Labor Department Whiffs on Whistleblower Reform
Internal Review Prescribes Mish-Mash of Minor Repairs, Avoids Structural Defects
Washington, DC — A long-awaited internal review of the troubled U.S. Labor Department whistleblower protection program essentially endorses the status quo despite a series of scathing reports by government and outside analysts, according to Public Employees for Environmental Responsibility (PEER). According to PEER, which released a copy today, the internal review does not even consider major changes urged by Congress and others, most prominently that the whistleblower program become autonomous rather than remain a collateral function buried inside the Occupational Safety & Health Administration (OSHA).
Commissioned back in April 2010, this “top-to-bottom” review became the principal response by OSHA to blistering reports recently issued by the Government Accountability Office and Labor’s own Inspector General. Yet the review fails to address complaints about woefully ineffective OSHA stewardship of the program, which is supposed to protect millions of workers who report violations under 21 statutes. Several of these statutes were added just last year in major food safety, health care and Wall Street reform bills.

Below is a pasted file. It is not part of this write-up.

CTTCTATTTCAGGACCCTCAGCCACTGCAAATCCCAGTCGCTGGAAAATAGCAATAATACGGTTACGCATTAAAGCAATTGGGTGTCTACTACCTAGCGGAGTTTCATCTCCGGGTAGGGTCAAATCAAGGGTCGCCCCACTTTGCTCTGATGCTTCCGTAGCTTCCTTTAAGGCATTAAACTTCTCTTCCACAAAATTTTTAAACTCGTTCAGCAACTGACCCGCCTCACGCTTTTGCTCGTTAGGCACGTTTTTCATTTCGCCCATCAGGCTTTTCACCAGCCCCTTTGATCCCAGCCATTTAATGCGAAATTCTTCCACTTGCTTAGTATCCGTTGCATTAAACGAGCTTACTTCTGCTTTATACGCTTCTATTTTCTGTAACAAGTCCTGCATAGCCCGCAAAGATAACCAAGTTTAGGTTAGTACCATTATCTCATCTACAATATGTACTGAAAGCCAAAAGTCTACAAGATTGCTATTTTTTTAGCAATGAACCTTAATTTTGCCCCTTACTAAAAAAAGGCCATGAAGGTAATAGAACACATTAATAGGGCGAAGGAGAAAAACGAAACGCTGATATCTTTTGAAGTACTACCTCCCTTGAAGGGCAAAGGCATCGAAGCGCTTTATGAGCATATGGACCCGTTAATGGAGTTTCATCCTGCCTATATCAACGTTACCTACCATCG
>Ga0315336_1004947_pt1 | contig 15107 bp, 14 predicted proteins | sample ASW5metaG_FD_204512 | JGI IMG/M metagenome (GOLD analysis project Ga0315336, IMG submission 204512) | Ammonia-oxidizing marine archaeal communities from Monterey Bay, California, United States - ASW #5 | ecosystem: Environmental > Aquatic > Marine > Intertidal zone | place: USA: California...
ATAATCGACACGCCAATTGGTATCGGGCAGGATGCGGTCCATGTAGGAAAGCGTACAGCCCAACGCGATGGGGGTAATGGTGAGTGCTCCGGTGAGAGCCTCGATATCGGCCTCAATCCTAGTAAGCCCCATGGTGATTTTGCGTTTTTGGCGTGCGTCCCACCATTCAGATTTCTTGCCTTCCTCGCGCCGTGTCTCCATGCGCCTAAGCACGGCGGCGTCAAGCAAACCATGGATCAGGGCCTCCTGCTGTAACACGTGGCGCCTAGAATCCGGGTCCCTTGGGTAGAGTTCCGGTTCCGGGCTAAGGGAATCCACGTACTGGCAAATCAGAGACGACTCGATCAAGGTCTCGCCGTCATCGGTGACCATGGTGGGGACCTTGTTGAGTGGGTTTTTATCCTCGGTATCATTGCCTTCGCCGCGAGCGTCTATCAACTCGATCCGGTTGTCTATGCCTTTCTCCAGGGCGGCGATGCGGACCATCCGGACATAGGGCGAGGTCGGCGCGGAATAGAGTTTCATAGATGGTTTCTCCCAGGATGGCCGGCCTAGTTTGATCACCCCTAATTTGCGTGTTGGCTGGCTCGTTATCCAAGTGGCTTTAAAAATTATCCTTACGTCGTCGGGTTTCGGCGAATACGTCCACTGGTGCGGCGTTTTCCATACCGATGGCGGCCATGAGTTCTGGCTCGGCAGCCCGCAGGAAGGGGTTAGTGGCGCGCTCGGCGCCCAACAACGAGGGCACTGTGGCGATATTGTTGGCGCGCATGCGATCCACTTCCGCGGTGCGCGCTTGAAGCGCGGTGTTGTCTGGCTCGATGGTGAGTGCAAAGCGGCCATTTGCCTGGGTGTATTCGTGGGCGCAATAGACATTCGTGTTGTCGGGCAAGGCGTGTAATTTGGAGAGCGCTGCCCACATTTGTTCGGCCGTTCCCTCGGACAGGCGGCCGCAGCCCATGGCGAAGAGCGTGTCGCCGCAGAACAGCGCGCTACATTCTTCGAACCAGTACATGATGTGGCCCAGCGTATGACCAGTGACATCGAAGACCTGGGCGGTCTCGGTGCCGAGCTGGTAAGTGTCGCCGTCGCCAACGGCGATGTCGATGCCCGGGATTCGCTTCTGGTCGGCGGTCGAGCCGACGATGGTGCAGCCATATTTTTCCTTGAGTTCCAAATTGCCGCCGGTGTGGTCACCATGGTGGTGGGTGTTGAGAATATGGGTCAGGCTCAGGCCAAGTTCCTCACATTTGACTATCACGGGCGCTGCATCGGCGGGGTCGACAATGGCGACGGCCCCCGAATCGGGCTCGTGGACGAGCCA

The review also ignored the findings of an internal survey which reflected strong employee sentiment for a separate or autonomous whistleblower program. PEER has sued OSHA to obtain full survey results which the agency paradoxically claims are “pre-decisional”. Among concerns voiced by employees are –
• Top OSHA management is hostile or indifferent to the whistleblower program, characterized as “anti-leadership” by one whistleblower advocacy group;
• The whistleblower program has no budget. There is not even a line item to track expenses or personnel, although the review does recommend that the program finally get a line item; and
• The program is run out of the OSHA regional offices as a side duty. The whistleblower protection function is not even mentioned in the OSHA Strategic Plan or “Vision” statement.
“Reading this confusing, cramped review by OSHA managers makes a compelling case why OSHA should no longer run this vital but neglected program,” stated PEER Executive Jeff Ruch, who led a call in July by whistleblower groups for Labor Secretary Hilda Solis to create a separate whistleblower office, outside of OSHA, to which the Secretary has yet to substantively respond. “The review lays out a menu of conflicting and ultimately unsatisfying options – and there is no daily special.”
This fall, without public announcement, the Labor Department proposed splitting the whistleblower program, shifting coverage for all but workplace safety laws out of OSHA. That plan was vetoed by the White House Office of Management & Budget (OMB) which countered that the program should not be split up. As a result, the program appears to be stuck where it is, at least for another year.
“As Congress piles on new whistleblower laws and responsibilities, the Labor Department shrinks away from providing resources and management tools needed to fulfill this expanding mission,” Ruch added. “The mishandling of this challenge represents a serious leadership breakdown by Labor.”